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Clark Professor Writes about Latino Immigration

Katherine Hamilton, Scarlet Staff

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Dr. Heather Silber Mohamed, a full-time professor in Clark’s Political Science program, has recently published her book “The New Americans?: Immigration, Protest, and the Politics of Latino Identity”.

Her book focuses on the millions of Latinos who mobilized in 2006 to protest immigration policies in the United States. Silber Mohamed discusses the great diversity among the Latino population, and argues that these protests were unifying for the community.

Silber Mohamed began as a visiting professor at Clark in the fall of 2012 when she taught a course on Latino politics.

“I had a great group of students in that class and was impressed by their enthusiasm for politics and their passion for learning,” she said.

Her experience motivated her to continue on at Clark and become a full-time professor two years later.

Silber Mohamed explained that her passion for teaching political science stems from its relevance to real life, and its ability to give students knowledge that affects their own lives. This is exemplified in one of her classes: Women, Politics, and Public Policy, which focuses on gender and politics. The professor described the course’s relevance to all women in leadership positions, which has been applicable and valuable for many of her students outside of the classroom.

“I’m constantly changing my courses to keep up with the world around us. It’s exciting,” she said. “I always try to give students a scholarly context for understanding today’s political and policy challenges.”

Along with her interest in gender in politics, Silber Mohamed also had an interest in immigration policies from a young age, which inspired the topic of her new book. Her maternal grandmother came to America from Poland during WWII, and her father fled Fidel Castro’s Cuba in the 1960s.

“Immigration has always been a prevalent theme in my life,” she said.

Through her family, she has been able to study immigration on a personal level as well as a scholarly one, giving her a strong connection and intimate understanding of the topic.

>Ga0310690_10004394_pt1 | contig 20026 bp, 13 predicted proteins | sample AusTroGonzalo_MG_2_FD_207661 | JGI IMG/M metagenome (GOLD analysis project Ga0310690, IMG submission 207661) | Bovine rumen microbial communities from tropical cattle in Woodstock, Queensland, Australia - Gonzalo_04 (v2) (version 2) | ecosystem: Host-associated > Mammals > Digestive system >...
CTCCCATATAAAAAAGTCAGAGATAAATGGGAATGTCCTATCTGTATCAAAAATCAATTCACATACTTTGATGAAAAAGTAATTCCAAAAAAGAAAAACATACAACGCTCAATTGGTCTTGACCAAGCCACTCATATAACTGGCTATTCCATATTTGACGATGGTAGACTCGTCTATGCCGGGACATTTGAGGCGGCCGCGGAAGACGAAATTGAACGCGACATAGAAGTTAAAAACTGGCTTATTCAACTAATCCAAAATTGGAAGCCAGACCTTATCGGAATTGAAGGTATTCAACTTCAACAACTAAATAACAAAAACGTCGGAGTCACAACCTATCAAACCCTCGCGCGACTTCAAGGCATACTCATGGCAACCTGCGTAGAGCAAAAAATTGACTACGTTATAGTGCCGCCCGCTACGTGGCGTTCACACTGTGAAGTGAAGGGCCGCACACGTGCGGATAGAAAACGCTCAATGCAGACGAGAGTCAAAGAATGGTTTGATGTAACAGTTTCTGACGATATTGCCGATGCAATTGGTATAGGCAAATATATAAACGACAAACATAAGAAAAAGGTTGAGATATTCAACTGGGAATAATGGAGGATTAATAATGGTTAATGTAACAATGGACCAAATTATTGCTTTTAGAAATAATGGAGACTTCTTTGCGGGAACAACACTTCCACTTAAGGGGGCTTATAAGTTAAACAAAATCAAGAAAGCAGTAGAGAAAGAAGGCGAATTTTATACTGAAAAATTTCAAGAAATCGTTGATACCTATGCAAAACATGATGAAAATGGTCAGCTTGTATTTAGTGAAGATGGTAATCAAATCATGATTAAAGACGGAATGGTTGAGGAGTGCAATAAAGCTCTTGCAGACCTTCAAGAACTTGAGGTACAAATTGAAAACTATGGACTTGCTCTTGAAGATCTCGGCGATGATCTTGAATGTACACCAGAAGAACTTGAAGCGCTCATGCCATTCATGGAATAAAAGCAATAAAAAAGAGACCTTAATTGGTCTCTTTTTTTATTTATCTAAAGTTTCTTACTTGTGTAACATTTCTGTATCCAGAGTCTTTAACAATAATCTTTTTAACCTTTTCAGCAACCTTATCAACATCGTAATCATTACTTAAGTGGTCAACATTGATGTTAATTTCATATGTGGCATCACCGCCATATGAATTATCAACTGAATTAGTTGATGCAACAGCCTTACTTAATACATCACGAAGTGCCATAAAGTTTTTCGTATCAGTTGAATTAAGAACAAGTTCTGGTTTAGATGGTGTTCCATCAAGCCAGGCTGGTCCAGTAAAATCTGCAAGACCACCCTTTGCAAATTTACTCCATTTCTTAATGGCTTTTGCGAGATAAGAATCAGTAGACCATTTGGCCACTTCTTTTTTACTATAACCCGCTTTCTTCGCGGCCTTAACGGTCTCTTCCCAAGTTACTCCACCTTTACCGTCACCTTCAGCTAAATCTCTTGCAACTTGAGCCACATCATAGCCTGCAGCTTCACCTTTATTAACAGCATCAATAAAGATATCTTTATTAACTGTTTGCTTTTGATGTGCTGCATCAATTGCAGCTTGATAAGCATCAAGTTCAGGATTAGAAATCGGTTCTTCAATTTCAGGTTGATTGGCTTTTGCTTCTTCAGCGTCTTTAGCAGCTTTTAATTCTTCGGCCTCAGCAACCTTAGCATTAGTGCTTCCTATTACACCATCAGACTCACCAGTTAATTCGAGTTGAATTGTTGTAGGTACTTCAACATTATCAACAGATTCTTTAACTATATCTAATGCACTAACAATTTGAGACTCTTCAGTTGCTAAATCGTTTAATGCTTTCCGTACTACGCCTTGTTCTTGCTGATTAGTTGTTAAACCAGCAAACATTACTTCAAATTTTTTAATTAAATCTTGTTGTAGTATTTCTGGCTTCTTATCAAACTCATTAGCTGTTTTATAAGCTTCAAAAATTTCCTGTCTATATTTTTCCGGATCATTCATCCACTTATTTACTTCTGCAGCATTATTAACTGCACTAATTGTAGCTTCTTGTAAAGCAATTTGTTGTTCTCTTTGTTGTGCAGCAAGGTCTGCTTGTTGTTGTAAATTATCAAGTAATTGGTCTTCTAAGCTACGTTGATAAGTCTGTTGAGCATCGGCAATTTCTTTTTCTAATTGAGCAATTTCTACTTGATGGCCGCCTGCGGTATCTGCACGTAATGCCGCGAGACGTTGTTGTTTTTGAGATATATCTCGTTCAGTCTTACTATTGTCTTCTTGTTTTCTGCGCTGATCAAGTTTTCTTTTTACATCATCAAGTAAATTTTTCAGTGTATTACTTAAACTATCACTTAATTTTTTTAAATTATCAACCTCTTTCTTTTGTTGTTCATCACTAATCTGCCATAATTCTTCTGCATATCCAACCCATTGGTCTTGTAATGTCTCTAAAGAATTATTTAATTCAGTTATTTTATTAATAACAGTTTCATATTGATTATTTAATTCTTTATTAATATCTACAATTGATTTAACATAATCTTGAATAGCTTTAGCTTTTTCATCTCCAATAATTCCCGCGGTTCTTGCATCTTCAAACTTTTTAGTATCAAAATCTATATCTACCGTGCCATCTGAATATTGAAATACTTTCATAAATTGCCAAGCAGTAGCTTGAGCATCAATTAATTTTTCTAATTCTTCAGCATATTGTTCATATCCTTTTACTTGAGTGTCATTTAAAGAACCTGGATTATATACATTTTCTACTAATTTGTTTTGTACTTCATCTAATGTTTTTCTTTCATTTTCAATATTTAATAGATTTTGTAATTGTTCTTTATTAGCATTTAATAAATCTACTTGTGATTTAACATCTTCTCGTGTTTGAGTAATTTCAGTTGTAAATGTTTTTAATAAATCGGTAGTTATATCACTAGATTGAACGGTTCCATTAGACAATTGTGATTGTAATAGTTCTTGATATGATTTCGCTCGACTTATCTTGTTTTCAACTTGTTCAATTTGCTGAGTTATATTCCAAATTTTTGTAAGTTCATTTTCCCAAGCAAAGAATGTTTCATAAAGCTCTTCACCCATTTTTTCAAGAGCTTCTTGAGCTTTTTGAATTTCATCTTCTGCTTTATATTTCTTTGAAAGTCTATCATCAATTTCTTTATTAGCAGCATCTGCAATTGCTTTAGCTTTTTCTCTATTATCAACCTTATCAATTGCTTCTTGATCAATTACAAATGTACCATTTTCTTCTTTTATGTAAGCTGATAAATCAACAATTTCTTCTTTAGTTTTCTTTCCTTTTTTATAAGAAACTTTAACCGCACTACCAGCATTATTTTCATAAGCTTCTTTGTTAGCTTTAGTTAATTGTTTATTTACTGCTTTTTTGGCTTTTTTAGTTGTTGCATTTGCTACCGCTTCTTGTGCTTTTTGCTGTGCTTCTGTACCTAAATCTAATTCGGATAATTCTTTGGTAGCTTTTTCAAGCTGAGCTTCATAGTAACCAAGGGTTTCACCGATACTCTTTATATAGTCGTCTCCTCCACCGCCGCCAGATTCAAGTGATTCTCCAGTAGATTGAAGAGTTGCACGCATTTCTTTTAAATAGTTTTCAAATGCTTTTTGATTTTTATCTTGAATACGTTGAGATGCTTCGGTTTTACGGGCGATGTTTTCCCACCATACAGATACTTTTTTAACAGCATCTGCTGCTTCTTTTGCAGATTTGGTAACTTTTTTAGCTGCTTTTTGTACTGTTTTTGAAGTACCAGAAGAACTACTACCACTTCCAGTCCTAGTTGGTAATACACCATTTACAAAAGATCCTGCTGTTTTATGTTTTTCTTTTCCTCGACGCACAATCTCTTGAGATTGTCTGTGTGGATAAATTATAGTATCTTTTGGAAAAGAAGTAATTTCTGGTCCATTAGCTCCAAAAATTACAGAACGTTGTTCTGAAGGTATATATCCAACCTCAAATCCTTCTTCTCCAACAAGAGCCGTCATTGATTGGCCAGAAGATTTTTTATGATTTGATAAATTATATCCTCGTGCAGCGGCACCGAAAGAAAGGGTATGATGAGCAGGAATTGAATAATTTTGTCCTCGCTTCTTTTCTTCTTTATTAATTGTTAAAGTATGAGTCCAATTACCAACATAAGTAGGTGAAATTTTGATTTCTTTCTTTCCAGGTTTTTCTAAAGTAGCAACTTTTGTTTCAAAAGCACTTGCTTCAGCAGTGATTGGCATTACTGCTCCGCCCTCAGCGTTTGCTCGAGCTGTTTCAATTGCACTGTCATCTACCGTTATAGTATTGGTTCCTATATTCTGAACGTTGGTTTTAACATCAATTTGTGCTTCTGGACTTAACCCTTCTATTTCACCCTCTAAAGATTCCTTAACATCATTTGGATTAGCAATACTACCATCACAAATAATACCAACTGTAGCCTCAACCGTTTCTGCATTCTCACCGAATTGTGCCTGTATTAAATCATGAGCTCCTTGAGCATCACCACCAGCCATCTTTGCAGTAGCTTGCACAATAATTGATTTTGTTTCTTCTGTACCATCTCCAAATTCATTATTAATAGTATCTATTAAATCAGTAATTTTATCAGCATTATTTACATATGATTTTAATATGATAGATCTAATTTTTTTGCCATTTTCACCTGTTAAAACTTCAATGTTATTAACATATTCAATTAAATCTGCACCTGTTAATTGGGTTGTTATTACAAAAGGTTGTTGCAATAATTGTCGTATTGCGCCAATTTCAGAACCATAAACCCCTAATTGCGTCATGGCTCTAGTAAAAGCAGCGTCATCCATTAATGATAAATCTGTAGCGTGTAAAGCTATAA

She has experienced firsthand some of the subtleties and diversity within the Latino community which she explores in “The New Americans?” One such distinction is the result of a comparatively lenient immigration policy for Cubans compared to other Latino immigrants. Although the policy was dismantled during the Obama administration, Cuban immigrants are generally less concerned about immigration reform.

Along with personal understanding, Silber Mohamed’s political science involvement has been extremely valuable, including jobs in both the U.S. Senate and the House of Representatives.

“There is so much energy and enthusiasm,” she said of her work in government. “When I first started in Capitol Hill, there was still a lot of bipartisan collaboration, so that also made it very rewarding.”

Silber Mohamed worked for three years in both branches, working with two different members of Congress and receiving her Master’s degree at the London School of Economics and Political Science along the way.

She mentioned how much easier it was to make progress with immigration policy when she was working there due to bipartisan partnership.

“Historically, immigration has been a policy area where advocates with different and distinct interests have come together to work for compromise,” she said.

Today, however, immigration policy has become more aligned with party ideals, and made collaboration more difficult, according to the professor. Silber Mohamed also added that the 2016 election and the Trump administration has added a new dimension to the issue.

She explained that the President’s severe positions on immigration and rhetoric about Latinos could actually further unify the community, and dissolve some of the disparities that she investigates in her book.

“When marginalized groups mobilize in response to hostile legislation, this mobilization does not always lead people to feel more excluded,” she said. “It can also be empowering and lead to a greater sense of belonging.”

Dr. Silber Mohamed will be teaching a new seminar on immigration politics in the spring 2018 semester.

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Clark Professor Writes about Latino Immigration